Generating meaningful opportunities for my students to showcase their cross-curricular, broad areas and subject-specific learning is a major focus of my daily teaching practice. These opportunities are engineered in ways that allow me to obtain a comprehensive view of student learning. I am regularly noting where students present robust strength academically, socially and emotionally, as well as where students required extra attention, alternative instructional methods or means of representing their learning.
Assessment via triangulation
In order to identify each student’s areas of strength and challenges, I pull data from diagnostic, formative and summative assessments. Additionally, I often triangulate assessment data using the “write, do, say” approach. This approach allows me to acknowledge different learning styles and generate a morecomprehensive view of student knowledge in cases where students may have profound difficulty in one specific area of learning that affects their ability to showcase their knowledge, skills and abilities in another.
I ensure students are fully aware of expectations. If a rubric or checklist will be used to assess student learning, I review and explain the criteria and expectations to the class prior to beginning the project. I also highlight key expectations and distribute a hard copy to students for quick reference while completing their project.
Assessment informs my teaching practice
Collecting student assessment data for progress reports and report cards is not my sole intention. I also use this data toinform my teaching practice. For example, I often give pre-tests as preparation for unit tests. I encourage students to treat these tests as aguide to reflect on areas that they are highly competent in, and areas that need additional attention prior to taking the real test. Having students place a star beside sections that they are unsure how to navigate allows me to quickly identify which sections I need to review,re-explain or teach using alternative methods prior to giving my student the real test.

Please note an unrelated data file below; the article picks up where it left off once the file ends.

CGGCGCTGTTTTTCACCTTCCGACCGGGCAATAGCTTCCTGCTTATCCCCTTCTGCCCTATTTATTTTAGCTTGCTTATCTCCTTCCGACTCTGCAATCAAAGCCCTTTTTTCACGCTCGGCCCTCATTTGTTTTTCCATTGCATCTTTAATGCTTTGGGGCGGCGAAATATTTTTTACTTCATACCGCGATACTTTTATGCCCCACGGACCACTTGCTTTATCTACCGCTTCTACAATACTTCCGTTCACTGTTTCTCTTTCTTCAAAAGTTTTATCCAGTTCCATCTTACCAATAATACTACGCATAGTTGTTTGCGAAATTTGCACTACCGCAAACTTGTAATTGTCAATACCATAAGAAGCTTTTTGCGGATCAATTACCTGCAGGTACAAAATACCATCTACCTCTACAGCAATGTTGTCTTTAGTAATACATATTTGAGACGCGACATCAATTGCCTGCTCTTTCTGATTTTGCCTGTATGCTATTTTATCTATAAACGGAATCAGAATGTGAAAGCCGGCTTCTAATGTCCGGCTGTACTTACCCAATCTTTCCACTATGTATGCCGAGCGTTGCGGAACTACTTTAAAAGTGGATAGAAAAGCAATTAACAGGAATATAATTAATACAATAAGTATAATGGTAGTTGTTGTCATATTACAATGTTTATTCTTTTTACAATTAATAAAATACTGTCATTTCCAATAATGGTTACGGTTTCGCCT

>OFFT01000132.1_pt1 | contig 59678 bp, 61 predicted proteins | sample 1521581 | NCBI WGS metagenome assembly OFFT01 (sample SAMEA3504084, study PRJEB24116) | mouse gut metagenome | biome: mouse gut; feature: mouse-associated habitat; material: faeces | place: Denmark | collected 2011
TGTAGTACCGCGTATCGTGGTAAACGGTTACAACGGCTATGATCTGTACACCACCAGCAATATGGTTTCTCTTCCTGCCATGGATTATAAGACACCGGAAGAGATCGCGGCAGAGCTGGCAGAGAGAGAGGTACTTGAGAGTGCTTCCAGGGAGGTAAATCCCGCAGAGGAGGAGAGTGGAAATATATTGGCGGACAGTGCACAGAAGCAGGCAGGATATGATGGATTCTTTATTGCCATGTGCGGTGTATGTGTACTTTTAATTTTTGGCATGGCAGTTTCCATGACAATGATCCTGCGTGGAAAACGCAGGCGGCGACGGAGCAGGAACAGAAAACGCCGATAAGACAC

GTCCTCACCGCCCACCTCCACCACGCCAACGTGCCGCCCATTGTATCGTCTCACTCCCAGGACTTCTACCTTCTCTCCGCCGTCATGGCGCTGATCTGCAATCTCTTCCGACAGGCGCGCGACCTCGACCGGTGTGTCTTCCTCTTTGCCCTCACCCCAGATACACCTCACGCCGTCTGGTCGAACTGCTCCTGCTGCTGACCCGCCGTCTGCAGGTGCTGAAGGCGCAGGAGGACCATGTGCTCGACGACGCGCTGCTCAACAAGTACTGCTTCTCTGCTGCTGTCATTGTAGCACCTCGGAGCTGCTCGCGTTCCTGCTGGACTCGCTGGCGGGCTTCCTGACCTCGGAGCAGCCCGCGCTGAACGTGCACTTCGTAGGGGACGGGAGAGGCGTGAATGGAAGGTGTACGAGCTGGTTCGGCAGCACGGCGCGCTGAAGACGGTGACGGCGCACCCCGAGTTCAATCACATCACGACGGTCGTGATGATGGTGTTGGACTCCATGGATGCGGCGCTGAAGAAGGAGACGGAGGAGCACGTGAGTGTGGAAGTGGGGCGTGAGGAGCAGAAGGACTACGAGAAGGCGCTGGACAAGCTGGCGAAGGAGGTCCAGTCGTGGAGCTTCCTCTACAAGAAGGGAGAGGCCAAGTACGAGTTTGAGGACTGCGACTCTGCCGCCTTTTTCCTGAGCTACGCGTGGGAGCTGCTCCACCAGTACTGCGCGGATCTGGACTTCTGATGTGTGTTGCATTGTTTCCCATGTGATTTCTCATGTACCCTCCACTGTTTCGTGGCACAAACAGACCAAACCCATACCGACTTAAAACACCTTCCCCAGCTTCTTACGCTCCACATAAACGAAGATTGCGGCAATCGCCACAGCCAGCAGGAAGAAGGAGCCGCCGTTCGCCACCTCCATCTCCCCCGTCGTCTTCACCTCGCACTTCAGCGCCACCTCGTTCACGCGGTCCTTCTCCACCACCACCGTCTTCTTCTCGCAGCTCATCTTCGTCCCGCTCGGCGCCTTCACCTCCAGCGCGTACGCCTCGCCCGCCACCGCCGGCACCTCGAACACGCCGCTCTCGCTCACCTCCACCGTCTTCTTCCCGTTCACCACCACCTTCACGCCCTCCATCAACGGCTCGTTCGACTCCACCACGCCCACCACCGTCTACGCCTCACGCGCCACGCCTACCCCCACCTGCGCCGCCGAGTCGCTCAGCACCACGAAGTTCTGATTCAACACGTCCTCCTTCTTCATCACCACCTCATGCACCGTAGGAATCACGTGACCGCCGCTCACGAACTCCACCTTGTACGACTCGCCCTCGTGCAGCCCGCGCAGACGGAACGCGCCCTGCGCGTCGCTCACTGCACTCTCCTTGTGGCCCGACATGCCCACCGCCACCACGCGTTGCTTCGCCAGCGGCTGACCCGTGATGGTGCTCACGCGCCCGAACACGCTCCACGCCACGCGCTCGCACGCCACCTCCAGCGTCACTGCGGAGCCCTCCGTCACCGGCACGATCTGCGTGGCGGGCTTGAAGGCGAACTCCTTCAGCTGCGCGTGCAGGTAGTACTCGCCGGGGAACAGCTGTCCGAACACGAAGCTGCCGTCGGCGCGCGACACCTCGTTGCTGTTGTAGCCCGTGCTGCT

Self-assessments & reflective practice
Additionally, I believe that self-assessment and reflective practices are an invaluable tool for both educators and students. In my classroom, we engage in weekly, pre and post-test reflections. These reflections come in the form of short answer, fill in the blanks, exit tickets, free writes, and more!
These regular check-ins encourage students to learn to accurately appraise their work and behavior, identify shortcomings, learn to construct a contingency plan, and work toward progressing in a positive direction. These reflections are placed in a portfolio. The progress of students from September to June is truly remarkable!!
Highlight student competence
I regularly apply Gardner’s theory of multiple intelligences and differentiation to ensure that students are given the opportunity to showcase their work in ways thathighlight their competence.
For example, I have had very bright children in my class who excel in math, but struggle in reading, decoding, fluency and comprehension. In order to allow these students to showcase their passion and competence in math, I have uploaded the written components of math tests to an online reader such as Natural Readers. This allows students to listen to the instructions during the math test on their personal Chromebooks and allows me to evaluate the intended competency (math).